Provide disposable towels rather than multi-use where possible.

People should also avoid touching their face. To help people with this, encourage a message of keeping hands below shoulder level where possible.

Cover coughs and sneezes

People should cover their mouth and nose with a tissue or bent elbow when coughing or sneezing.

They should immediately dispose of used tissues in a bin and wash their hands for 20 seconds or clean them with hand sanitiser.

Ensure clean surfaces and equipment

You must make sure that any equipment provided as part of your activity is cleaned frequently with the appropriate products, such as disinfectant wipes.

Shared equipment provided by the venue or organisation must be washed thoroughly after each use.

You should encourage people to remove any loose material (e.g. sand, turf, rubber-crumb, clay) from shoes, clothes, and equipment after taking part in physical activity outdoors before entering any building.

Avoid sharing equipment

People should not touch other people’s personal items such as towels, water bottles, or mobile phones, and this includes personal sports equipment such as tennis rackets.

If they've used a piece of shared equipment, then you should make sure the equipment is cleaned with disinfectant immediately after use.

While groups are allowed to practice ball skills like passing and kicking, equipment sharing should be kept to a minimum and good hand hygiene practices should be in place before and after. 

Clean and cover wounds

It’s important that any cuts or abrasions are cleaned and covered at the earliest opportunity, to prevent entry of debris or dirt that can cause infection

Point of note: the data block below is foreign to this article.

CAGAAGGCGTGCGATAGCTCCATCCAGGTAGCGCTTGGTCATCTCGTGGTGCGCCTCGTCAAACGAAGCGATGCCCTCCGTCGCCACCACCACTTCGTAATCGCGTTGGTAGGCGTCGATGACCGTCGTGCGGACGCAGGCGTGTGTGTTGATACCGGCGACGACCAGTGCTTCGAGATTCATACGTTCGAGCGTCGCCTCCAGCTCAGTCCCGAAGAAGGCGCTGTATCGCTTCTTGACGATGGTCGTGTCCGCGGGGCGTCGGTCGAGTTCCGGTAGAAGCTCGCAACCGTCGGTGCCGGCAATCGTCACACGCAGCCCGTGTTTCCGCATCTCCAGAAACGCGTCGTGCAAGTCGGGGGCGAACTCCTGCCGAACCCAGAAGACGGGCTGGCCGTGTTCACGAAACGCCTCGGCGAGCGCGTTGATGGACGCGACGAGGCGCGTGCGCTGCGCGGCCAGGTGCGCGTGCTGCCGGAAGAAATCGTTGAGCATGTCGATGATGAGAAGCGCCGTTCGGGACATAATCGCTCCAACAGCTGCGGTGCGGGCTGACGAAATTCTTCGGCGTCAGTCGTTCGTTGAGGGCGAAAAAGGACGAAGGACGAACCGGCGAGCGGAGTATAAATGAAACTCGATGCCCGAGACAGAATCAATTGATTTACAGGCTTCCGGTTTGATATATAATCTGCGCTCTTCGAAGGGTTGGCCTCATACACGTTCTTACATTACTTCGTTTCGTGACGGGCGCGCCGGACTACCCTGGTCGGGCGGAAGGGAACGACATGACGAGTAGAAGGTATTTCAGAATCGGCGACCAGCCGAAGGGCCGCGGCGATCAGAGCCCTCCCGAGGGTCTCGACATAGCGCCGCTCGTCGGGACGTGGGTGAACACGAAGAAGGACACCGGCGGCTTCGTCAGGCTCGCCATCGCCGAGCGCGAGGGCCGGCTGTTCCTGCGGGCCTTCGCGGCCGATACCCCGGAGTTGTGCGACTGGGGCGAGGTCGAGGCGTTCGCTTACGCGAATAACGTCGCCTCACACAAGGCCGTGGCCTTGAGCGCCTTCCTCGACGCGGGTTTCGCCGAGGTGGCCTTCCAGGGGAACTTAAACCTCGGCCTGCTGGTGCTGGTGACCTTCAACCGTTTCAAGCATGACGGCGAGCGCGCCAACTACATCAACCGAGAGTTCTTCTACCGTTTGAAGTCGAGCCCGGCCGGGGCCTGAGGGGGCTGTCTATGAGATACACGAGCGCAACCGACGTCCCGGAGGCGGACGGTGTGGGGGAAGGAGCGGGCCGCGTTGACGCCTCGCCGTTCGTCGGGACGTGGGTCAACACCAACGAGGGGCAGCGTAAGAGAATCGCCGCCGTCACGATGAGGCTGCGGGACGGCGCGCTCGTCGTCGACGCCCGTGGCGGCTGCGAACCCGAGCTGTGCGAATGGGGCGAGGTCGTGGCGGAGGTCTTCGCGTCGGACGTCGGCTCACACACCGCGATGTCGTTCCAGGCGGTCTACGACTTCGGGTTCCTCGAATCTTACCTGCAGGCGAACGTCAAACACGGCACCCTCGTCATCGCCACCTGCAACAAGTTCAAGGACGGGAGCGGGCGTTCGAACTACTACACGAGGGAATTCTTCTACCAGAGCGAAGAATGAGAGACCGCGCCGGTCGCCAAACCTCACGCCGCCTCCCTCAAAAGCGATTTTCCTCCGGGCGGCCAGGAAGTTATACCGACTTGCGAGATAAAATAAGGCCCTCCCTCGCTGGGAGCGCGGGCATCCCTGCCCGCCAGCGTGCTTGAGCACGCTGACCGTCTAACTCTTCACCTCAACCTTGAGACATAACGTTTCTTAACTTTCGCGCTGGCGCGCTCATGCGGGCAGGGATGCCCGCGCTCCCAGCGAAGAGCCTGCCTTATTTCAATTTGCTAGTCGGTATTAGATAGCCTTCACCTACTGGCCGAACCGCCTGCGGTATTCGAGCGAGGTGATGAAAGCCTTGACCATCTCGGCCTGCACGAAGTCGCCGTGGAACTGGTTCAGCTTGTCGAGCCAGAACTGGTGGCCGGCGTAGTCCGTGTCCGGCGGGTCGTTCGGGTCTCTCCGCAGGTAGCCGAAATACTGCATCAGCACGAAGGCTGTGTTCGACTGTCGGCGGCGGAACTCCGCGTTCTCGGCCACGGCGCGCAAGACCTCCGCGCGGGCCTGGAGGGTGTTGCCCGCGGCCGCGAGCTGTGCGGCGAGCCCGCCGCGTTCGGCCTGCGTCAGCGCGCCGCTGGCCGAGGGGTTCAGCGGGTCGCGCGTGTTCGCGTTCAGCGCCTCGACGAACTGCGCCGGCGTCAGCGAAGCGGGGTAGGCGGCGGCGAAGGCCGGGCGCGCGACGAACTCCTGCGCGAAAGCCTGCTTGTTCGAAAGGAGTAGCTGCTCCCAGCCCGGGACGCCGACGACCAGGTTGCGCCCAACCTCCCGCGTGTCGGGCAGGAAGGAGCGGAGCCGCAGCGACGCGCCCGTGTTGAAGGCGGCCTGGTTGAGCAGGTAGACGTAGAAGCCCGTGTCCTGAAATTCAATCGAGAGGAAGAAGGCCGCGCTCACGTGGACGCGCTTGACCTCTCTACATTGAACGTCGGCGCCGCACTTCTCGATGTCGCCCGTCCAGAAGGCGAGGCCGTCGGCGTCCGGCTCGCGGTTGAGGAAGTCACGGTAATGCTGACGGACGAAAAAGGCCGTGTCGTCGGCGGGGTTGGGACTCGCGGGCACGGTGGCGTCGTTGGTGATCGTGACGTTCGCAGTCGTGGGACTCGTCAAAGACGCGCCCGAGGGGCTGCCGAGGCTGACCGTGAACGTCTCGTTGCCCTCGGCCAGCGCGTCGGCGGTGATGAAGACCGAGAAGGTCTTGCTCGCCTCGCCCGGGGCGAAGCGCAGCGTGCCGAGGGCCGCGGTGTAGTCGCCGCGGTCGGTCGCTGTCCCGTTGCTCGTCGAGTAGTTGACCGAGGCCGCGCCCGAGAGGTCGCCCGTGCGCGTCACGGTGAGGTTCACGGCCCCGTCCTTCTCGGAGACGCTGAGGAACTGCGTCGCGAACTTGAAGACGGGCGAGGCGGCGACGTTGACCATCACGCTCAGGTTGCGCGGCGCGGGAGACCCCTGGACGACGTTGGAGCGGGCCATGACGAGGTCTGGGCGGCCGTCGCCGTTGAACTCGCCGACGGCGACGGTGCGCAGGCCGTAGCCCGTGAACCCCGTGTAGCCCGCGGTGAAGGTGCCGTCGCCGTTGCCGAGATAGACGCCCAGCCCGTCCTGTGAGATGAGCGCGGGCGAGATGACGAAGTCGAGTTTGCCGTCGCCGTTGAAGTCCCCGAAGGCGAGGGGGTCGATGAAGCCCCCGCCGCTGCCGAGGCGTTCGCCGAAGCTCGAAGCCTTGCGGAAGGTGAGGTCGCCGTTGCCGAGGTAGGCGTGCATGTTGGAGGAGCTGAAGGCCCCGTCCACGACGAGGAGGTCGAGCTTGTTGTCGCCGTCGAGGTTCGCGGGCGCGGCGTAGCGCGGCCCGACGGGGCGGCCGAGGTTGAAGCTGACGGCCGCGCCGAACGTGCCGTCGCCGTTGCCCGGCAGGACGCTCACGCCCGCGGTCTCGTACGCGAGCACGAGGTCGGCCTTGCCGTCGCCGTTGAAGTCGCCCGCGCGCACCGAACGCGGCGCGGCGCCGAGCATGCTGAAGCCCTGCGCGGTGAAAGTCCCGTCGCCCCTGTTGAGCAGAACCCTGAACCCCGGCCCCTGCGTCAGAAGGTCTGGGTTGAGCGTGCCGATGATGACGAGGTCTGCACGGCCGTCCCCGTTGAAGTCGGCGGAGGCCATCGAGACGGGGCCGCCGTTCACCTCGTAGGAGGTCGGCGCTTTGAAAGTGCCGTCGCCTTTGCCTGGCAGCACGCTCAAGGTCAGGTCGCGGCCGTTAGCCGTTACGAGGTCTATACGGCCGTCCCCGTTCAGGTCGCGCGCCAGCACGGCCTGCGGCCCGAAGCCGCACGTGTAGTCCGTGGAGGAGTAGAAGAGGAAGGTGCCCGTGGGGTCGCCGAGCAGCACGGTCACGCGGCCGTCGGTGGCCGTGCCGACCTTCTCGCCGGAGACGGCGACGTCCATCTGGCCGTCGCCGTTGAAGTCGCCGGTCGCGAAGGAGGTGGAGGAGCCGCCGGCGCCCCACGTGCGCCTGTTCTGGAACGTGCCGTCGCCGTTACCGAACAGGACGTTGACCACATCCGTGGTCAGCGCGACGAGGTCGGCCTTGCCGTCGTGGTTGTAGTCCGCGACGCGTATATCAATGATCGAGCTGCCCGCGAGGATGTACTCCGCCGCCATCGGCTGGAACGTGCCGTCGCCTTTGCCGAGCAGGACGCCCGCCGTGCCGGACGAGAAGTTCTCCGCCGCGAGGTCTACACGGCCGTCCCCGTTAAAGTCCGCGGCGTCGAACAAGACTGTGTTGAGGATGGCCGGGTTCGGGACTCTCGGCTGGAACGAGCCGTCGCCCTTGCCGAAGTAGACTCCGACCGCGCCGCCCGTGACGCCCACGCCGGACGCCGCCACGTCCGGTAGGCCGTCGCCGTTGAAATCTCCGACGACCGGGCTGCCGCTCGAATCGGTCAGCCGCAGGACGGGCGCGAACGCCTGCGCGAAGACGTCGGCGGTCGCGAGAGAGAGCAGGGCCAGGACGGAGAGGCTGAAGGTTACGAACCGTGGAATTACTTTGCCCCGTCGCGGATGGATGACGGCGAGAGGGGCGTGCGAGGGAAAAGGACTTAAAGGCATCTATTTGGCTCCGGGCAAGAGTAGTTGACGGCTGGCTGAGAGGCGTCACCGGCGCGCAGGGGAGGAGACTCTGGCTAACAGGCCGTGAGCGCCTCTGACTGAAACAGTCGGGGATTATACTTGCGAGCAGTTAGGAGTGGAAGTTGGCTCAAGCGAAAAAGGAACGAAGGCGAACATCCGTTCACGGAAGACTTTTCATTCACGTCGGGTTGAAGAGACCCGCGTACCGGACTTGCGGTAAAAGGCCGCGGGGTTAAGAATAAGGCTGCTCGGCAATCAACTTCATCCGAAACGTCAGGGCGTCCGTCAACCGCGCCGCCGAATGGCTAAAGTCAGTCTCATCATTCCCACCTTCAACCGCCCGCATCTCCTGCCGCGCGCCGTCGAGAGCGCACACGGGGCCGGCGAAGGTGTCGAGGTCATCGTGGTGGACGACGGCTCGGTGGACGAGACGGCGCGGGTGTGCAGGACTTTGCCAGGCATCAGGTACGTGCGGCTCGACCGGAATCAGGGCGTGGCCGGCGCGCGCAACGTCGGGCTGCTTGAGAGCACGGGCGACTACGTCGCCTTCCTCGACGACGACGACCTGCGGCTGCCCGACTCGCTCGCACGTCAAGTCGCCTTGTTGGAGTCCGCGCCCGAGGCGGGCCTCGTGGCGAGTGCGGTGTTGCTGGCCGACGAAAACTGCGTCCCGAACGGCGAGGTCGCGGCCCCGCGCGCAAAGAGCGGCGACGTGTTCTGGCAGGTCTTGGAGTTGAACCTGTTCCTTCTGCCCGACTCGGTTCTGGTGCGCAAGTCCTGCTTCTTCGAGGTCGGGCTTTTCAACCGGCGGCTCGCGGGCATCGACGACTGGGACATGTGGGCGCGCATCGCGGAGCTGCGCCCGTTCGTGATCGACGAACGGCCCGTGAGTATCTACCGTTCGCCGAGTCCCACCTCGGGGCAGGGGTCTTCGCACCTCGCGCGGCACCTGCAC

Keep your first aid kit easily accessible and stocked with a good supply of plasters to ensure a speedy response when a wound occurs during activity.

Promoting hygiene messages

We’ve produced several resources to help you clearly communicate the key hygiene messages outlined on this page to people taking part in sport and physical activity. 


A range of PDFs available to download and print for use in venues.


A series of stickers you can download and print (at home or via a third party supplier) to attach to the floor to reinforce social distancing rules. 

Social media assets

A suite of images for social media, and these are available in the correct dimensions for Twitter, Facebook, Instagram and Snapchat.

TV and digital screen content

An animation with key messages displayed in sequence on screens at your organisation (and online as required) is also available.

Training and coaching

Further to the display of posters, imagery and digital content, these messages and materials should also be incorporated into training, coaching and briefing activities.

It’s important to ensure that staff and volunteers at your organisation and throughout your network, no matter what their role, have a thorough understanding of the good hygiene guidance, and can confidently advise others through their work.